It's impossible to tell how accurate this view is, but it continues to be something mentioned to me.

What's certain is I have never seen NFL players both so happy and infuriated at the same time. I've never seen players this fired up over anything that wasn't related to a work stoppage or Roger Goodell.

There was definitely some locker room polarization when Barack Obama was first elected president in 2008, but the dynamics were different. The player base is approximately 70 percent black, and most of the black electorate backed Obama.

Exit polling by NBC this year showed that 89 percent of black voters were either concerned or scared if Trump were to win. My guess is those percentages would hold up, or be close, in NFL locker rooms. 

"If you voted for Trump," said one AFC offensive starter, "I don't trust you."

"Black players are constantly playing the race card [when it comes to Trump]," a white NFC player said. "This election had nothing to do with race."

He wasn't alone in his views.

US Democratic presidential candidate Hillary Clinton makes a concession speech after being defeated by Republican president-elect Donald Trump in New York on November 9, 2016. / AFP / JEWEL SAMAD        (Photo credit should read JEWEL SAMAD/AFP/Getty Imag
JEWEL SAMAD/Getty Images

"Hillary Clinton was a terrible candidate," another white player said. "That's why she lost, not because of race."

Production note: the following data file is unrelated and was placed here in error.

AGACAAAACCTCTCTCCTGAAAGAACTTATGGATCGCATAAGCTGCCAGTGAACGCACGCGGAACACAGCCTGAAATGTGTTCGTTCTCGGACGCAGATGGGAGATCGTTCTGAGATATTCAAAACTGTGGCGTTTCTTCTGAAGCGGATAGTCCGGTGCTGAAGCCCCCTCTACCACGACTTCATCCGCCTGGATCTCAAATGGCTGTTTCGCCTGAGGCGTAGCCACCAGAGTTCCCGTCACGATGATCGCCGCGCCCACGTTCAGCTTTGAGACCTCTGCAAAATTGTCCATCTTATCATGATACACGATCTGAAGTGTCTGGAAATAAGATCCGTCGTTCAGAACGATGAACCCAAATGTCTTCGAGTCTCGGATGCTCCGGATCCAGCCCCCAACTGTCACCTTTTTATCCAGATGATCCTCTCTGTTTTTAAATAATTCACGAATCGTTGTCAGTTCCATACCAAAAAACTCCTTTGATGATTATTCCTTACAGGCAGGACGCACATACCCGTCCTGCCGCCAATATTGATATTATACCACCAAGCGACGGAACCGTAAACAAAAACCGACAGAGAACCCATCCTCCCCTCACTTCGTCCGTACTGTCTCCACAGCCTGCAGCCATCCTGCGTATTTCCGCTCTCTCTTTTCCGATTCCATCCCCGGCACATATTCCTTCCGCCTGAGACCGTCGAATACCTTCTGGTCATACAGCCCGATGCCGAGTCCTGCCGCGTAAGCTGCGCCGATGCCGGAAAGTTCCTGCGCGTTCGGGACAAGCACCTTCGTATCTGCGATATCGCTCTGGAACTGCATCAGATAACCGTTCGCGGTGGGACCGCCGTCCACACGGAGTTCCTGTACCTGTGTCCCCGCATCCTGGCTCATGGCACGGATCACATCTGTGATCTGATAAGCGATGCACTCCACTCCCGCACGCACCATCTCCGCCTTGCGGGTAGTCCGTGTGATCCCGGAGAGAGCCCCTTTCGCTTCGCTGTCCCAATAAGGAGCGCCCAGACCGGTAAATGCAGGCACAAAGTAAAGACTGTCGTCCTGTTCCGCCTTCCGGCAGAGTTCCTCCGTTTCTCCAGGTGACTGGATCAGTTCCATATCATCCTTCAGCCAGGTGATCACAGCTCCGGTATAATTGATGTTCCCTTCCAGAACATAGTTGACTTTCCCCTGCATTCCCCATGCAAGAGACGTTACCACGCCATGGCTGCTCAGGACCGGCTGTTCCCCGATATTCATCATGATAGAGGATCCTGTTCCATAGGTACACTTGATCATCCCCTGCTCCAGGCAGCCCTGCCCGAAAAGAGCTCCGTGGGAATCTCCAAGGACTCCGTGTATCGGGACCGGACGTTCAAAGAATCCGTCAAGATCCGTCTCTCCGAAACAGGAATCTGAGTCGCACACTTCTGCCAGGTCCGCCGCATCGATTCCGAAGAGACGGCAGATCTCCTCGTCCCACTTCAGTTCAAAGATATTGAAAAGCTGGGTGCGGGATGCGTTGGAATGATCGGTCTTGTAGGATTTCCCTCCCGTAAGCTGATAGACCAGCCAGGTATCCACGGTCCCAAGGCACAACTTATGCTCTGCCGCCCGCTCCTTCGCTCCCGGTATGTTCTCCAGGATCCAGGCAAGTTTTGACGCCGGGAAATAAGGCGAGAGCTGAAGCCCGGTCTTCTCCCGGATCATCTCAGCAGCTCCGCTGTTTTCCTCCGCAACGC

Other white players said Trump won because of the increase in Obamacare premiums and Supreme Court appointments.

All of the white players, in fact, said Trump's election had nothing to do with race. White players who voted for Trump, or knew people who did, in fact, were furious with the notion they or Trump supporters were racist.

All of the black players, on the other hand, said Trump's election was mostly, if not all, about race.

Several black players with whom B/R spoke saved some of their anger for Patriots coach Bill Belichick, who wrote a letter of support to Trump, who then read the letter at a rally on the eve of the election. Belichick defended writing the note, saying it wasn't politically motivated and was penned because Trump was a friend.

But some of the black players I spoke with said they didn't understand how black players on the Patriots weren't enraged with Belichick. Or with Tom Brady, who Trump said supported his candidacy.

"Very disappointed in [Belichick]," one player said. "I thought he was better than that."

(One aside: In my time covering the league, Belichick has been one of the most open-minded men I've ever known. Yet in various front offices around the league, there was surprise he so publicly endorsed Trump.)

In the end, maybe everyone should heed the words of former NFL offensive lineman Damien Woody, who tweeted some pretty good advice this week:

Damien Woody @damienwoody

Onward and upward America. Let's figure this thing called life out together for the betterment of our country


Mike Freeman covers the NFL for Bleacher Report. Follow him on Twitter: @mikefreemanNFL.